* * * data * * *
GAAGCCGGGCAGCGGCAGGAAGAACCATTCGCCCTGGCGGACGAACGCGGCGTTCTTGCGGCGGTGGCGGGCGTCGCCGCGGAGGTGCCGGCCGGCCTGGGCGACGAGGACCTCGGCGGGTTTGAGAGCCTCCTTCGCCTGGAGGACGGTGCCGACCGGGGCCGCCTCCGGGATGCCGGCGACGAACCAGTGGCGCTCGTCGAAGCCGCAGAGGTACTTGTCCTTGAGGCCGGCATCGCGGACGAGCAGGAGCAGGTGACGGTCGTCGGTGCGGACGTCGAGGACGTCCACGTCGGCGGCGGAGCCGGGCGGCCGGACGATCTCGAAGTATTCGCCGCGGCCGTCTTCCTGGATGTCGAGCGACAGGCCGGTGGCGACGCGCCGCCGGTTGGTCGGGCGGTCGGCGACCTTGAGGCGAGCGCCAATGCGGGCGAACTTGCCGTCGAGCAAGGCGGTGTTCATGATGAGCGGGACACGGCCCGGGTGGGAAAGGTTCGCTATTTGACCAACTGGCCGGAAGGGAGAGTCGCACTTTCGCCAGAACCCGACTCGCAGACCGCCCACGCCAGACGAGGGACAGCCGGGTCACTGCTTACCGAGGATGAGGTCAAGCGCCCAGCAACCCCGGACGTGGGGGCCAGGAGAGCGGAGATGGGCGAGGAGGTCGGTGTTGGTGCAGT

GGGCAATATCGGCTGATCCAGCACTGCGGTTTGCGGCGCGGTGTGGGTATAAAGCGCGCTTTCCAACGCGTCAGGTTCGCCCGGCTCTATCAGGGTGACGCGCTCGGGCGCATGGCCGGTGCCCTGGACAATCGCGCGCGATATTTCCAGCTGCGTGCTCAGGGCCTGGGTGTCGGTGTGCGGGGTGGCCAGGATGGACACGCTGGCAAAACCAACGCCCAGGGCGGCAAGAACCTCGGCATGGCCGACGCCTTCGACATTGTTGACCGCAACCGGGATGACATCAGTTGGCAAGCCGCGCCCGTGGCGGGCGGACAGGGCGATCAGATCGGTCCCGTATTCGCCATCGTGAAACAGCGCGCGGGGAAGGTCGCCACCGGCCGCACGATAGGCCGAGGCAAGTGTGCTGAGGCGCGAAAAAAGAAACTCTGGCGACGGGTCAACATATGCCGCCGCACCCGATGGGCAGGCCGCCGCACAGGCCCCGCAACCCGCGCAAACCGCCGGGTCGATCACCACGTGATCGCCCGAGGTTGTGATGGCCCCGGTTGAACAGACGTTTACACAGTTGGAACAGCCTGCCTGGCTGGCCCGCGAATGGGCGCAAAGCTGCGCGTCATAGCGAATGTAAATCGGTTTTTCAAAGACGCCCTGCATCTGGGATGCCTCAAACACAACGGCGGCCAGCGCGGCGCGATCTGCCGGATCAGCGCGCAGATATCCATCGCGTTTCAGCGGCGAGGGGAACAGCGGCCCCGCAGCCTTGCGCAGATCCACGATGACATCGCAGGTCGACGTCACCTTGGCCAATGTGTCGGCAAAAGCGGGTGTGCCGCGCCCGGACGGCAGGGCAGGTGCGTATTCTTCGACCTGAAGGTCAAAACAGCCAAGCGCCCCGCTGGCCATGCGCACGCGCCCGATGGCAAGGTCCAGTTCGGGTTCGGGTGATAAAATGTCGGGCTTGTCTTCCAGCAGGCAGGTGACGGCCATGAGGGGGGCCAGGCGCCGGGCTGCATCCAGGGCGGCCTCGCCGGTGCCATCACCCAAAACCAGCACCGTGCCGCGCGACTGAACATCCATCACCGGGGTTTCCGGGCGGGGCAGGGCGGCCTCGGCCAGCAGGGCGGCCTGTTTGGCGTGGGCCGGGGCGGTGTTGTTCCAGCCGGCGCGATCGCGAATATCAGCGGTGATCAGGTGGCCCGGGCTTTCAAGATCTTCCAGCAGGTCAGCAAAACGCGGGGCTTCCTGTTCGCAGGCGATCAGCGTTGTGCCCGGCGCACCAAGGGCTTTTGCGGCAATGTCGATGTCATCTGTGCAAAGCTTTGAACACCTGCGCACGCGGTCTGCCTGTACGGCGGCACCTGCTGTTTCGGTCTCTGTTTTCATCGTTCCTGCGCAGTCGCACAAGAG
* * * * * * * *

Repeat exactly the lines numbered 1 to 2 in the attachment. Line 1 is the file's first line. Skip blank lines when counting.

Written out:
GAAGCCGGGCAGCGGCAGGAAGAACCATTCGCCCTGGCGGACGAACGCGGCGTTCTTGCGGCGGTGGCGGGCGTCGCCGCGGAGGTGCCGGCCGGCCTGGGCGACGAGGACCTCGGCGGGTTTGAGAGCCTCCTTCGCCTGGAGGACGGTGCCGACCGGGGCCGCCTCCGGGATGCCGGCGACGAACCAGTGGCGCTCGTCGAAGCCGCAGAGGTACTTGTCCTTGAGGCCGGCATCGCGGACGAGCAGGAGCAGGTGACGGTCGTCGGTGCGGACGTCGAGGACGTCCACGTCGGCGGCGGAGCCGGGCGGCCGGACGATCTCGAAGTATTCGCCGCGGCCGTCTTCCTGGATGTCGAGCGACAGGCCGGTGGCGACGCGCCGCCGGTTGGTCGGGCGGTCGGCGACCTTGAGGCGAGCGCCAATGCGGGCGAACTTGCCGTCGAGCAAGGCGGTGTTCATGATGAGCGGGACACGGCCCGGGTGGGAAAGGTTCGCTATTTGACCAACTGGCCGGAAGGGAGAGTCGCACTTTCGCCAGAACCCGACTCGCAGACCGCCCACGCCAGACGAGGGACAGCCGGGTCACTGCTTACCGAGGATGAGGTCAAGCGCCCAGCAACCCCGGACGTGGGGGCCAGGAGAGCGGAGATGGGCGAGGAGGTCGGTGTTGGTGCAGT

GGGCAATATCGGCTGATCCAGCACTGCGGTTTGCGGCGCGGTGTGGGTATAAAGCGCGCTTTCCAACGCGTCAGGTTCGCCCGGCTCTATCAGGGTGACGCGCTCGGGCGCATGGCCGGTGCCCTGGACAATCGCGCGCGATATTTCCAGCTGCGTGCTCAGGGCCTGGGTGTCGGTGTGCGGGGTGGCCAGGATGGACACGCTGGCAAAACCAACGCCCAGGGCGGCAAGAACCTCGGCATGGCCGACGCCTTCGACATTGTTGACCGCAACCGGGATGACATCAGTTGGCAAGCCGCGCCCGTGGCGGGCGGACAGGGCGATCAGATCGGTCCCGTATTCGCCATCGTGAAACAGCGCGCGGGGAAGGTCGCCACCGGCCGCACGATAGGCCGAGGCAAGTGTGCTGAGGCGCGAAAAAAGAAACTCTGGCGACGGGTCAACATATGCCGCCGCACCCGATGGGCAGGCCGCCGCACAGGCCCCGCAACCCGCGCAAACCGCCGGGTCGATCACCACGTGATCGCCCGAGGTTGTGATGGCCCCGGTTGAACAGACGTTTACACAGTTGGAACAGCCTGCCTGGCTGGCCCGCGAATGGGCGCAAAGCTGCGCGTCATAGCGAATGTAAATCGGTTTTTCAAAGACGCCCTGCATCTGGGATGCCTCAAACACAACGGCGGCCAGCGCGGCGCGATCTGCCGGATCAGCGCGCAGATATCCATCGCGTTTCAGCGGCGAGGGGAACAGCGGCCCCGCAGCCTTGCGCAGATCCACGATGACATCGCAGGTCGACGTCACCTTGGCCAATGTGTCGGCAAAAGCGGGTGTGCCGCGCCCGGACGGCAGGGCAGGTGCGTATTCTTCGACCTGAAGGTCAAAACAGCCAAGCGCCCCGCTGGCCATGCGCACGCGCCCGATGGCAAGGTCCAGTTCGGGTTCGGGTGATAAAATGTCGGGCTTGTCTTCCAGCAGGCAGGTGACGGCCATGAGGGGGGCCAGGCGCCGGGCTGCATCCAGGGCGGCCTCGCCGGTGCCATCACCCAAAACCAGCACCGTGCCGCGCGACTGAACATCCATCACCGGGGTTTCCGGGCGGGGCAGGGCGGCCTCGGCCAGCAGGGCGGCCTGTTTGGCGTGGGCCGGGGCGGTGTTGTTCCAGCCGGCGCGATCGCGAATATCAGCGGTGATCAGGTGGCCCGGGCTTTCAAGATCTTCCAGCAGGTCAGCAAAACGCGGGGCTTCCTGTTCGCAGGCGATCAGCGTTGTGCCCGGCGCACCAAGGGCTTTTGCGGCAATGTCGATGTCATCTGTGCAAAGCTTTGAACACCTGCGCACGCGGTCTGCCTGTACGGCGGCACCTGCTGTTTCGGTCTCTGTTTTCATCGTTCCTGCGCAGTCGCACAAGAG